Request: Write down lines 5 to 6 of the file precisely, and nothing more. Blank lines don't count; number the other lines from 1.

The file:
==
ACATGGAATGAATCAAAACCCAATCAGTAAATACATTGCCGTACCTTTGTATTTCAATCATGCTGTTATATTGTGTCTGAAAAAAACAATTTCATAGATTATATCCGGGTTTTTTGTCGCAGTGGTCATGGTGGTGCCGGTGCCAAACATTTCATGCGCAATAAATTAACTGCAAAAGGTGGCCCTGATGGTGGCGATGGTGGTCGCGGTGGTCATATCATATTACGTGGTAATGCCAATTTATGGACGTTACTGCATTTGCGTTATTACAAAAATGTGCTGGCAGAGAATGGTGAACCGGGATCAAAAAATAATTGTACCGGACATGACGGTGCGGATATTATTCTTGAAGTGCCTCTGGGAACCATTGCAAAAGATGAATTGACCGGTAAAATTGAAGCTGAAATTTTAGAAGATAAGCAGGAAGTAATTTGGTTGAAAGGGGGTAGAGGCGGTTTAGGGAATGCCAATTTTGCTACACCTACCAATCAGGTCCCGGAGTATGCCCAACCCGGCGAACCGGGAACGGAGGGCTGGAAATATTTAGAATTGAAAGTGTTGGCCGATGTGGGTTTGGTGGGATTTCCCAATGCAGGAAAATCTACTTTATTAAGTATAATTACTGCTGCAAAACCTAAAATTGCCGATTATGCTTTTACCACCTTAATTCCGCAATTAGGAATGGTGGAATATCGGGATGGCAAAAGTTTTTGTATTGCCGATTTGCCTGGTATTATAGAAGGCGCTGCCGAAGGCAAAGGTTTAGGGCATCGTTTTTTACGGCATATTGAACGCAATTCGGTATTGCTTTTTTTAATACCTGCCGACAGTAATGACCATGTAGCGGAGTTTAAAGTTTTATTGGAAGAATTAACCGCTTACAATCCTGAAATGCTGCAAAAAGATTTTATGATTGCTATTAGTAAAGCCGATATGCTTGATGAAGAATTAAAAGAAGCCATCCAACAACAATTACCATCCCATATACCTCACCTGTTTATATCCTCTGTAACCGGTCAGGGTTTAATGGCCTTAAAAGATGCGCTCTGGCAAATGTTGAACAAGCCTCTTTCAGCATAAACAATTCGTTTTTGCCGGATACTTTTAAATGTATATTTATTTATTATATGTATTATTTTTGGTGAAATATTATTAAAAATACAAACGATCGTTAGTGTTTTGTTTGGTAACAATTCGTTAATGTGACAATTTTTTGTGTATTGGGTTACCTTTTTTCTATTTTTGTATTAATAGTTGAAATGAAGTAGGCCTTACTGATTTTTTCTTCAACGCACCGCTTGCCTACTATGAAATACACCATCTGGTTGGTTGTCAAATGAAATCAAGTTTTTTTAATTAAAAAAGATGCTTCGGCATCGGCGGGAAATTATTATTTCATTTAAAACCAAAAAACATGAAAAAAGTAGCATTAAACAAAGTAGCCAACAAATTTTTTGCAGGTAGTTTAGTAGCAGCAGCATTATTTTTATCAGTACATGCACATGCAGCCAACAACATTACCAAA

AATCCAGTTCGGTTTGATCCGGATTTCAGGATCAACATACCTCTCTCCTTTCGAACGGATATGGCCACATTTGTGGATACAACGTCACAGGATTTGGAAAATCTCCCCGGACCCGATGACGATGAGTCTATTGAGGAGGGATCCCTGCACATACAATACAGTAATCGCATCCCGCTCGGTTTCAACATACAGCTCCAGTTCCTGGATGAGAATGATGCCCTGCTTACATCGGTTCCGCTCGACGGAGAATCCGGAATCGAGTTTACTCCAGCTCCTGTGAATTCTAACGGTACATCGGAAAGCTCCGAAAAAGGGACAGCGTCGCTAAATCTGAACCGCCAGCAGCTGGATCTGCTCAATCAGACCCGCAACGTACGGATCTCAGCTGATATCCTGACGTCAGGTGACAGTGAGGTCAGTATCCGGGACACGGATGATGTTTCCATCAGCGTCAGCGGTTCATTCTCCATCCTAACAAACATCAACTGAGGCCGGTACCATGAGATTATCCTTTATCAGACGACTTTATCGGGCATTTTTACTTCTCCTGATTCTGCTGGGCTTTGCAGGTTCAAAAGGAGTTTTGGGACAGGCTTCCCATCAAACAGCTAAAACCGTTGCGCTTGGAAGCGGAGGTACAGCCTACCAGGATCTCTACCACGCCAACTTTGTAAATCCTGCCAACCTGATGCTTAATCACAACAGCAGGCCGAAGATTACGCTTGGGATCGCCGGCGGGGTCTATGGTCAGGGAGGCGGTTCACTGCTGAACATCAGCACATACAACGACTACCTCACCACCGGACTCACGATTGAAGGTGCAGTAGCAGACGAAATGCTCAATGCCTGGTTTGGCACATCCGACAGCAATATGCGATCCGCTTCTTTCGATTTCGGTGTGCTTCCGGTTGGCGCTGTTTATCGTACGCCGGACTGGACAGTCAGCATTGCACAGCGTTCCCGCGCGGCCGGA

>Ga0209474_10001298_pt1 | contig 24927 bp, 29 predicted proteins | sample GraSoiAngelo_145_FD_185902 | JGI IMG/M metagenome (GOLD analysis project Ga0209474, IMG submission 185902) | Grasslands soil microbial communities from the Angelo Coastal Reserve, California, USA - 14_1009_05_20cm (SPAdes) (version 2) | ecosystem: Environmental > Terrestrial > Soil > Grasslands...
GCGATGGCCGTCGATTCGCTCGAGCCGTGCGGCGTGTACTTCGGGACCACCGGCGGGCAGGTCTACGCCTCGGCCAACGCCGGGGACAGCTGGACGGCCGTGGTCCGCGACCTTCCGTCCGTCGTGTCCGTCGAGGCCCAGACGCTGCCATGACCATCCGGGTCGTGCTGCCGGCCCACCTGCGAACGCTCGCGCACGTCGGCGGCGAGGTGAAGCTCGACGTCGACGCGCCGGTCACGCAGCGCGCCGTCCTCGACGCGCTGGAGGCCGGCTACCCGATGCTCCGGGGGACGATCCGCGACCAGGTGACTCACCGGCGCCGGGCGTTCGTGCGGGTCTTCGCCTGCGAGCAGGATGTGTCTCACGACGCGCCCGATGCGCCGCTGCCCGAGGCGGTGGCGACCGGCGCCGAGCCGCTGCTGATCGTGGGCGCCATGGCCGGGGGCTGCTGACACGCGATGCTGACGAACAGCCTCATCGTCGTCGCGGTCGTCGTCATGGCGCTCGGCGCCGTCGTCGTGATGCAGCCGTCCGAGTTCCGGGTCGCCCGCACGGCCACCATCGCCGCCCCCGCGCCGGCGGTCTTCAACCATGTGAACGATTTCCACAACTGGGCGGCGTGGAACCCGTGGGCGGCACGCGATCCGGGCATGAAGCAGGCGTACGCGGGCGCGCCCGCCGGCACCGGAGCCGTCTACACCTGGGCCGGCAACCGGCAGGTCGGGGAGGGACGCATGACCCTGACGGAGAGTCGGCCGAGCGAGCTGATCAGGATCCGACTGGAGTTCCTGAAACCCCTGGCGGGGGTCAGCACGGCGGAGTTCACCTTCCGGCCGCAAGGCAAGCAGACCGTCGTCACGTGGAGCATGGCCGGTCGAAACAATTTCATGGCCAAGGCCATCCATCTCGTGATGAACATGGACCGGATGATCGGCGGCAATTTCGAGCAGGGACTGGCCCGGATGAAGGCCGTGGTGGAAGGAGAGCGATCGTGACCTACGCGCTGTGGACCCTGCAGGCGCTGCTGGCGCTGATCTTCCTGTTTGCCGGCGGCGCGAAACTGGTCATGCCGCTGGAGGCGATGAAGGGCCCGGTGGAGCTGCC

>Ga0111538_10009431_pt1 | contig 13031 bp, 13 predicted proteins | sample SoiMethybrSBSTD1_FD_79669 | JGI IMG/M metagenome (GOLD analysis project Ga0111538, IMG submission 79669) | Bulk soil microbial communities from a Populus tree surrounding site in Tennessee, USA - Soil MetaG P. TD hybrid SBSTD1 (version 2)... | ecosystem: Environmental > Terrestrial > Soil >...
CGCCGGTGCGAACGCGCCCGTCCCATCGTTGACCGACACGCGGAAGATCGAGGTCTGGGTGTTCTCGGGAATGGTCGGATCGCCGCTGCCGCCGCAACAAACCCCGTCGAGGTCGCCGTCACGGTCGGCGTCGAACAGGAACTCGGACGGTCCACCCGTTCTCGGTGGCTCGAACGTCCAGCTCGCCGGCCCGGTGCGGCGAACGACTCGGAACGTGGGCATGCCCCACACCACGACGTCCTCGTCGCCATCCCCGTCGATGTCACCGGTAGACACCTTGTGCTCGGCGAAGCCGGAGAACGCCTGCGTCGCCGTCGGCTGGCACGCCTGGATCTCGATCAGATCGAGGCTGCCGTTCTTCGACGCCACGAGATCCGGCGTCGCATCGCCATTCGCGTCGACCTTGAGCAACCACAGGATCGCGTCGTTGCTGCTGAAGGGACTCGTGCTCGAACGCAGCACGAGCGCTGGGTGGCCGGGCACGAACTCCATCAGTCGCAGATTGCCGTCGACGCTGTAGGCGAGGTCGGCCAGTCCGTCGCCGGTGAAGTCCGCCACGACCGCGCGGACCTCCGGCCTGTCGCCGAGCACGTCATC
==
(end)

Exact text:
>Ga0111538_10009431_pt1 | contig 13031 bp, 13 predicted proteins | sample SoiMethybrSBSTD1_FD_79669 | JGI IMG/M metagenome (GOLD analysis project Ga0111538, IMG submission 79669) | Bulk soil microbial communities from a Populus tree surrounding site in Tennessee, USA - Soil MetaG P. TD hybrid SBSTD1 (version 2)... | ecosystem: Environmental > Terrestrial > Soil >...
CGCCGGTGCGAACGCGCCCGTCCCATCGTTGACCGACACGCGGAAGATCGAGGTCTGGGTGTTCTCGGGAATGGTCGGATCGCCGCTGCCGCCGCAACAAACCCCGTCGAGGTCGCCGTCACGGTCGGCGTCGAACAGGAACTCGGACGGTCCACCCGTTCTCGGTGGCTCGAACGTCCAGCTCGCCGGCCCGGTGCGGCGAACGACTCGGAACGTGGGCATGCCCCACACCACGACGTCCTCGTCGCCATCCCCGTCGATGTCACCGGTAGACACCTTGTGCTCGGCGAAGCCGGAGAACGCCTGCGTCGCCGTCGGCTGGCACGCCTGGATCTCGATCAGATCGAGGCTGCCGTTCTTCGACGCCACGAGATCCGGCGTCGCATCGCCATTCGCGTCGACCTTGAGCAACCACAGGATCGCGTCGTTGCTGCTGAAGGGACTCGTGCTCGAACGCAGCACGAGCGCTGGGTGGCCGGGCACGAACTCCATCAGTCGCAGATTGCCGTCGACGCTGTAGGCGAGGTCGGCCAGTCCGTCGCCGGTGAAGTCCGCCACGACCGCGCGGACCTCCGGCCTGTCGCCGAGCACGTCATC